Sun Tzu wrote “To fight and conquer in all your battles is not supreme excellence; supreme excellence consists in breaking the enemy’s resistance without fighting.”, While I don’t imagine ‘Bow To Blood’ developers Tribetoy had the Art of War in mind when they were creating this game, I couldn’t help think of this quote when delving into the tactical complexities of it – especially when removing my rivals from the competition without ever firing a shot at them.
On the surface, Bow to Blood is simple. You play as a captain of a flying ship who’s competing in the Bow To Blood tournament against a whole host of colourful and charismatic opponents. This tournament, set among the stars in a plethora of sci-fi locations which look like they’ve jumped off the canvas of a Chris Foss painting, will determine which captain will be the last one standing and in order to prove that, you’re going to have to come through a number of rounds of competition. All of this is to entertain the mysterious Overseer, the competition organiser who has a sadistic bent.
Each ‘run’ at the Bow to Blood tournament consists of 7 rounds, all but the last consisting of 2 match-up’s, each of which is randomly generated meaning no 2 playthrough’s of this game will be the same. I also say ‘run’ because I think it’s neigh on impossible for you to complete this game on your first attempt. This game features a perma-death feature which is quite interesting. In each match-up, you’re challenged to participate in a test. These range from a timed objective hunt, an open arena with multiple different activities to take part in, a long form, multi-staged fight and more. In each of these rounds, you’re pitted against another opponent while each of the other competitors do the same with one another. At the end of each 2 match round, you return to the Bow to Blood arena where your cumulative scores are added to a leader board. Here’s where the deepest elements of strategy come into play. The 2 competitors who have the lowest cumulative score in each round become the subject of a Big Brother styled eviction. Every other competitor votes on which of the lowest pair they want to eject from the Bow to Blood competition and person with the most votes leaves. Thankfully, you can influence the voting by making friends with other characters. In between rounds, you’re contacted by other Captains to be questioned or quizzed, your answer to them determining their relationship with you. In some matches, other competitors can be found to be in a spot of bother. If you choose to help them out (raising their potential points tally in the process) they will befriend you can be counted on during an eviction vote. In other instances, you can donate points or special weapons to other characters to get them on your side. Similarly, you’ll always make a few enemies. Even if you do happen to make a number of friends, the Overseer will put you in a situation which creates an enemy, like mandating you to choose between 1 of 2 other Captains to face off against a deadly alien force. Whomever you choose won’t take kindly to putting you them in danger.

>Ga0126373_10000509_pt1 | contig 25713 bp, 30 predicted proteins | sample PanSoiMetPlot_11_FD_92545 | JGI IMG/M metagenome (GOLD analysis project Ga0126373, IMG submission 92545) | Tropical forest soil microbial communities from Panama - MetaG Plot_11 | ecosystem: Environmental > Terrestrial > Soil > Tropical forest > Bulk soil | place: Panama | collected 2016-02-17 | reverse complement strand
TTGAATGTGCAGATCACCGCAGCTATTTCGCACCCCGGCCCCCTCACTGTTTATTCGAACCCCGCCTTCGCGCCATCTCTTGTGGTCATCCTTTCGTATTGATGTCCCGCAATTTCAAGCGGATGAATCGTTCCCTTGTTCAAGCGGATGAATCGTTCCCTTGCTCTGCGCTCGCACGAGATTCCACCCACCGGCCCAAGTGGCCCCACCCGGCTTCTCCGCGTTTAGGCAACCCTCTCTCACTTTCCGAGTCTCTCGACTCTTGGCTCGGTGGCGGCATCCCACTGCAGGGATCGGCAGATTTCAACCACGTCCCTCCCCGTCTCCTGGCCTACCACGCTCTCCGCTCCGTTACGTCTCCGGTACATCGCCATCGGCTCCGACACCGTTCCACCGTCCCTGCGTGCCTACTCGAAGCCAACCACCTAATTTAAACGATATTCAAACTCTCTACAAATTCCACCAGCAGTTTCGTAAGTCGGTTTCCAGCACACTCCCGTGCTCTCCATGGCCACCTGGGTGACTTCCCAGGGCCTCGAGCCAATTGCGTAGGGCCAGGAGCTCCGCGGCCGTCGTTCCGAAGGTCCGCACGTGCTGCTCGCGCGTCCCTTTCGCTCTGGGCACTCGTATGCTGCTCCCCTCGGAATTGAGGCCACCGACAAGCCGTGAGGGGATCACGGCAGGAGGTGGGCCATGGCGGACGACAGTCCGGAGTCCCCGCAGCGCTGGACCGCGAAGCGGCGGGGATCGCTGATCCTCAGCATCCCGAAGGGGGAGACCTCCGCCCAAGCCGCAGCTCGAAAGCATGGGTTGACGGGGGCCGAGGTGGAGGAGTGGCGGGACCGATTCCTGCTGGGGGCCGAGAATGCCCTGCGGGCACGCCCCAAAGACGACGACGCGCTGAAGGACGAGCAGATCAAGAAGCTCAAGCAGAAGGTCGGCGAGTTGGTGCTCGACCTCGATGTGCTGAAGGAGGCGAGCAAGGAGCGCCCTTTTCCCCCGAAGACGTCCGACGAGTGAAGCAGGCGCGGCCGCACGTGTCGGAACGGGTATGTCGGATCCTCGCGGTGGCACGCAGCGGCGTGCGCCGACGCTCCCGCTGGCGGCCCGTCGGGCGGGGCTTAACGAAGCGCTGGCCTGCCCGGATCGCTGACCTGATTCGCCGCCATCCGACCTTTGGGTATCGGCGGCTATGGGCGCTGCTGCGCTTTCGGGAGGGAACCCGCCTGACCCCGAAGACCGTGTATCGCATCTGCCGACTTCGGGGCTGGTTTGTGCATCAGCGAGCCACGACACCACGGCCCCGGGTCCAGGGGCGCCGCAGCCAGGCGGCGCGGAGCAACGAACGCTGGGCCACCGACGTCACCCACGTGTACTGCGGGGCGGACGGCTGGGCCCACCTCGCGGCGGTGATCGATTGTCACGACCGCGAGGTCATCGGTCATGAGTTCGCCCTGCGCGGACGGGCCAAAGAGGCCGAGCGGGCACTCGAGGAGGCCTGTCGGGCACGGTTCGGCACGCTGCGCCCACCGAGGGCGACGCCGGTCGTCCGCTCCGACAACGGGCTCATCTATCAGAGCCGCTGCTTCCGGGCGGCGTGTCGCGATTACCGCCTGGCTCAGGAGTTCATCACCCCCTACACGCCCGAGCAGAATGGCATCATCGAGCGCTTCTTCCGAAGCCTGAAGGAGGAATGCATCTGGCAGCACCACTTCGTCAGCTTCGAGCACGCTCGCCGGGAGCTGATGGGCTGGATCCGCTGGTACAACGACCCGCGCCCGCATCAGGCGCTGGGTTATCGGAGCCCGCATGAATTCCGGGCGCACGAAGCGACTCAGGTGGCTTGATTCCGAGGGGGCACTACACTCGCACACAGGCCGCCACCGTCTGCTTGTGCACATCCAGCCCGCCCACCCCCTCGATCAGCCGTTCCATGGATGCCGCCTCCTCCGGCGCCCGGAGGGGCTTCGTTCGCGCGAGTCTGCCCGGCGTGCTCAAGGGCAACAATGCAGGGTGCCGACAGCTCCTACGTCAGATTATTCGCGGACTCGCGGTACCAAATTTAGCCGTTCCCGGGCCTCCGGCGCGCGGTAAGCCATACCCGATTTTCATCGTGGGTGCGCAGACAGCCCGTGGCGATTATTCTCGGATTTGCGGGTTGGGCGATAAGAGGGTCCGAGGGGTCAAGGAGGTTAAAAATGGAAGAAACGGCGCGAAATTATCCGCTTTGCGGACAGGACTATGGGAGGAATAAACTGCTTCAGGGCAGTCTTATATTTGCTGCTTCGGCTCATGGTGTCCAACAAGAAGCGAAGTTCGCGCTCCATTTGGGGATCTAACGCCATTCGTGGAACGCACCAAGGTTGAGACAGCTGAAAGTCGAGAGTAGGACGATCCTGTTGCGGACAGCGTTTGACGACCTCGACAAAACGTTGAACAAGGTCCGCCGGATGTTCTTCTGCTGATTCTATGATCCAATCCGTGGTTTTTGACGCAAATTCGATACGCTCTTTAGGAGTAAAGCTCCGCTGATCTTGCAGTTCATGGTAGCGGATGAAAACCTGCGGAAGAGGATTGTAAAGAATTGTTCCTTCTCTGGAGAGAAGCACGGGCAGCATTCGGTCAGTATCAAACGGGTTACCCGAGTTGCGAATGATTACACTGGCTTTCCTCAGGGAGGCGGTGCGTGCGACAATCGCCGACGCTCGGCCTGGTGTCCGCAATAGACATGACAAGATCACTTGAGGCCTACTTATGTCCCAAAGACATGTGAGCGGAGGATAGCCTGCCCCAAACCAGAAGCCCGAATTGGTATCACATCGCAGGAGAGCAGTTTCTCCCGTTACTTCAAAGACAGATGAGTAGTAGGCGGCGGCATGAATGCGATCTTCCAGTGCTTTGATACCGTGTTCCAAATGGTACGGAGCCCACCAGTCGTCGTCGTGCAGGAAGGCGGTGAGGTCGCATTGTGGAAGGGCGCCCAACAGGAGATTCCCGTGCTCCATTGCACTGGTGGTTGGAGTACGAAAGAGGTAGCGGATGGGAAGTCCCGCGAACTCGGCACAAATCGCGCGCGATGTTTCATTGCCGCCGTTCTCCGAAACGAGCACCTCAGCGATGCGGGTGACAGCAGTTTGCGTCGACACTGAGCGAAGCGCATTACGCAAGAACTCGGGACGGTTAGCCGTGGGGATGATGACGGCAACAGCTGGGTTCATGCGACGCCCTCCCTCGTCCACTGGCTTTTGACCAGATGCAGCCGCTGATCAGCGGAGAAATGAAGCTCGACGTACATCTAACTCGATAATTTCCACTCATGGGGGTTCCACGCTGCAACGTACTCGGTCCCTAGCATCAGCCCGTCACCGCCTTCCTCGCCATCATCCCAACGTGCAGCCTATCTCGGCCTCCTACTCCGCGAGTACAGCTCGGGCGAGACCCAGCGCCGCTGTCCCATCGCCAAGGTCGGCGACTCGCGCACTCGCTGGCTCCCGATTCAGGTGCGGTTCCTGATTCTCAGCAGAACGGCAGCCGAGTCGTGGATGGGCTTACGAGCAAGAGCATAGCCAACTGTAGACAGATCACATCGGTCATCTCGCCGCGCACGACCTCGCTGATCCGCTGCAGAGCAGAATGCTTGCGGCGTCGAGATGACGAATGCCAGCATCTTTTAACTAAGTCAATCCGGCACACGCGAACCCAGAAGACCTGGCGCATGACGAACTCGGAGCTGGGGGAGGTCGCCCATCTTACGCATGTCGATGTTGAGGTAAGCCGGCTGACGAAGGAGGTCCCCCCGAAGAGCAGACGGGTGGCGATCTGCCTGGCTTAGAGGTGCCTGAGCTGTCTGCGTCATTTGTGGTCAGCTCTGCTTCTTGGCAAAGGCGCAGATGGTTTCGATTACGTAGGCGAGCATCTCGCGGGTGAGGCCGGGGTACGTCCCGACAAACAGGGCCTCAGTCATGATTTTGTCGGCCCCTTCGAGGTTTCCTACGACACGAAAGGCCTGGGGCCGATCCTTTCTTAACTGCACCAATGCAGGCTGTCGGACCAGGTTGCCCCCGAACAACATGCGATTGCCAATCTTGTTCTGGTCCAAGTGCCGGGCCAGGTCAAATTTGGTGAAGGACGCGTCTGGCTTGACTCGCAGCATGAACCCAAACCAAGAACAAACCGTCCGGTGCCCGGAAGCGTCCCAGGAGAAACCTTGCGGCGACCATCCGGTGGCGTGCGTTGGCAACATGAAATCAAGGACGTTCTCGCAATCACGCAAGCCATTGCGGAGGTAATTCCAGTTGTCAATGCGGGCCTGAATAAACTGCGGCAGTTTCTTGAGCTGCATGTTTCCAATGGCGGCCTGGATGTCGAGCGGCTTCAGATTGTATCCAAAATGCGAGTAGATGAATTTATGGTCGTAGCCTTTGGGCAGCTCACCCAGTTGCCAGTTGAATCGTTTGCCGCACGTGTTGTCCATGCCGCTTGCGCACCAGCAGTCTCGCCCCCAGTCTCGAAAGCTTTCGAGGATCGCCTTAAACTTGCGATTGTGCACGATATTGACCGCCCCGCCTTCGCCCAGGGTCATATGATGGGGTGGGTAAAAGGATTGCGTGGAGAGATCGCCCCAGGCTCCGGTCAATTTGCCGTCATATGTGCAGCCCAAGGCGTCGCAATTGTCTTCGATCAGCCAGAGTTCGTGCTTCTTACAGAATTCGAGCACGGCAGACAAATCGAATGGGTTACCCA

This is why Bow to Blood is so tactical. You’ll always have to make some enemies but focusing the negativity on just a few opponents while spreading the love with everyone else can mean you’ll survive a number of rounds even if you come dead last on the scoreboard. It’s a truly interesting concept that adds weight to every conversation you have and every action you make. Having procedurally generated levels and different friends and foes during each ‘run’ and Bow to Blood makes it for a very replayable title.